Dawn: the jackals called to one another in the dry scrub forests of Keoladeo National Park as I biked along the central road. The park, known for its diversity of migratory birds and wetlands was now hardly wet, as the rising sun revealed a parched landscape.
Wetlands were now cracked earth baked in the sun. Egyptian Vultures flew overhead. Waterbirds, however, were few, compared to the hundreds of thousands that normally flock here for the winter.Where did the birds go? Were there alternative wetlands that were actually wet?
As I began my exploration of India's National Parks and Wildlife Sanctuaries, skepticism filled my mind. Surrounding the park was a sea of civilization, complete with irrigated crops. Humans have priority over all natural resources and leave the wildlife without much to survive in the driest years.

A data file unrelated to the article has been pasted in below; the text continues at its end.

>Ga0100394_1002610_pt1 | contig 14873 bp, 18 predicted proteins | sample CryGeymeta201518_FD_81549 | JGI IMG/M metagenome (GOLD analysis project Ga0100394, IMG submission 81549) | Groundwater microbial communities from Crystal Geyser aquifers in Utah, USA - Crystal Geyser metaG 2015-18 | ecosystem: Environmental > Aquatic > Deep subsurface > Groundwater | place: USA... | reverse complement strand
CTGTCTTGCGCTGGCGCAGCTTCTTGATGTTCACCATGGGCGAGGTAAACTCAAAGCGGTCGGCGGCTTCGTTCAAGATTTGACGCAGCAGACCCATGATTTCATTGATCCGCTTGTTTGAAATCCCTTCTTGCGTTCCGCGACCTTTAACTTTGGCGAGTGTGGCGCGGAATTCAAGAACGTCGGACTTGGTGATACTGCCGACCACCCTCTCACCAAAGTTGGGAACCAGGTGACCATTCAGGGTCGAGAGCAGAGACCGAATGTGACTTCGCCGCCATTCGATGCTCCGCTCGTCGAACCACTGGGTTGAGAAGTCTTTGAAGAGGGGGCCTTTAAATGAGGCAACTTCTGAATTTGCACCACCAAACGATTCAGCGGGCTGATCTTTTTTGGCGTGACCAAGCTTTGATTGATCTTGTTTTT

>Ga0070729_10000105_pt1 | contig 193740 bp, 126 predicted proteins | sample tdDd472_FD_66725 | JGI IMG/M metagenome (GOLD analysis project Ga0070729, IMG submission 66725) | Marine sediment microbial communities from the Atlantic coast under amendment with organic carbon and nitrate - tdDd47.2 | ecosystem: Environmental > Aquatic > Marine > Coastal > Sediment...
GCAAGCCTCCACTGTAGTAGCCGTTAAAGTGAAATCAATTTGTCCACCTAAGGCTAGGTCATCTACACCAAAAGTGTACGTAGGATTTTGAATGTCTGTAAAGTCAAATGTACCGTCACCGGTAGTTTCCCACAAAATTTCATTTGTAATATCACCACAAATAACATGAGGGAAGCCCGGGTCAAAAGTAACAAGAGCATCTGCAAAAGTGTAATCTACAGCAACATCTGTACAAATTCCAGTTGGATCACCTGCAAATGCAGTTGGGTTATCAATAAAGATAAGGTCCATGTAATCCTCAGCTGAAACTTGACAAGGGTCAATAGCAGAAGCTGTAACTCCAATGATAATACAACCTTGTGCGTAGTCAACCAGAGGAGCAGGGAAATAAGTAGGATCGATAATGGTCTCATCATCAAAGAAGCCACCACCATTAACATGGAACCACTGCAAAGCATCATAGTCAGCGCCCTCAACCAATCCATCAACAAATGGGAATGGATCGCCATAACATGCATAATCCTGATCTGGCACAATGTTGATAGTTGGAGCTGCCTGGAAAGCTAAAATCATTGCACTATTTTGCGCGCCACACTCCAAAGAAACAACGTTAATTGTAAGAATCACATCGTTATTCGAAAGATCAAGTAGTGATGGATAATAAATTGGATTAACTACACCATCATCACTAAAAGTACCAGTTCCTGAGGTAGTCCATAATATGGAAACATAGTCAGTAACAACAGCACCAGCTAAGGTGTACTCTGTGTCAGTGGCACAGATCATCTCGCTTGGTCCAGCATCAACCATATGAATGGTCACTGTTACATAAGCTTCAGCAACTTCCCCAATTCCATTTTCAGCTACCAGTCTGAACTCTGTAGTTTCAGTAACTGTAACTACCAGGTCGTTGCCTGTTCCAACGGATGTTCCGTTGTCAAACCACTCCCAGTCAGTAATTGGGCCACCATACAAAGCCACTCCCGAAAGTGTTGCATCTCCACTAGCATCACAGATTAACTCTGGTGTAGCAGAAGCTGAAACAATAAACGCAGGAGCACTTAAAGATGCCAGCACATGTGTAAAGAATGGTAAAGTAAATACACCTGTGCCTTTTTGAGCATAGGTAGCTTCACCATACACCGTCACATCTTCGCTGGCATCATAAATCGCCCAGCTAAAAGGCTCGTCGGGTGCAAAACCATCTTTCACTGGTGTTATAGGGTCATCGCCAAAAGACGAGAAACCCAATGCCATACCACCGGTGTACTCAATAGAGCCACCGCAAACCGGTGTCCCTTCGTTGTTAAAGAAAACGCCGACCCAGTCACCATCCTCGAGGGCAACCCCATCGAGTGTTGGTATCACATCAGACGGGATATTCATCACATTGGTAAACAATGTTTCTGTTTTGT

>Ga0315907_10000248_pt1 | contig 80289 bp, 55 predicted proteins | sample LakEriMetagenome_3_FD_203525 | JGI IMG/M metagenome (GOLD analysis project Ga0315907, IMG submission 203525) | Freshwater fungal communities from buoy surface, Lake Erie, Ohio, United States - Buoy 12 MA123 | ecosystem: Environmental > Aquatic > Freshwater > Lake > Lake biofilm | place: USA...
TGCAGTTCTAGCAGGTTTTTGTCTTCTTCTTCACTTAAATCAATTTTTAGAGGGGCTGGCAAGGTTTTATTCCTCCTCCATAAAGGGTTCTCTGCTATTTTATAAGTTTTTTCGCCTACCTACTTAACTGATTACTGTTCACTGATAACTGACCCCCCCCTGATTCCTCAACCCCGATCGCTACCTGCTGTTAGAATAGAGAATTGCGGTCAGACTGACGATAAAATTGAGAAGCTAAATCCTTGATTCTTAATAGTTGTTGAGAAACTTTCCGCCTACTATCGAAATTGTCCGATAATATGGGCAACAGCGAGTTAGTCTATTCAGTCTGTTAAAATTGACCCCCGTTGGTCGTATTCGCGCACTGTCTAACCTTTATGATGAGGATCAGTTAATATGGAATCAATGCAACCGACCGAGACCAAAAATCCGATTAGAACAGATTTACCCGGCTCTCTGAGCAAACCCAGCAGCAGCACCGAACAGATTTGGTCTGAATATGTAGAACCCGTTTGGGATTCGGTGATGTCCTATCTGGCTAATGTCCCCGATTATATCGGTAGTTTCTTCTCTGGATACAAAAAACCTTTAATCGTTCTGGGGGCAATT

Nevertheless, the Spot-billed Ducks, Black-headed Ibis, Eurasian Spoonbills, Red-wattled Lapwings, kingfishers, White-breasted Water Hens, herons, and sandpipers were still ekeing out a living in the few wet areas remaining. Deer drank the water along with cattle encroaching into the wildlife areas.
I biked and hiked around the park, stopping often and taking my time over two days. Passing by were rickshaw drivers and nature lovers alike. The rickshaw drivers had become expert birders over the years--I was impressed. They even knew where the owls roosted and found them for everyone.
At night, I stayed at the Spoonbill Hotel and ate Rajasthani dinner with two Indian couples, one from Mumbai, the other from Delhi. Both couples enjoyed nature and were part of the rising Indian middle class. "Nature is my passion, like you," said Jay from Mumbai. We talked about the water crisis in India as well as the many problems facing wildlife in such a populous country with a fast-growing economy. This was something I hope to understand as I travel India's parks and sanctuaries.
I left Keoladeo, still wondering: Where did the birds go?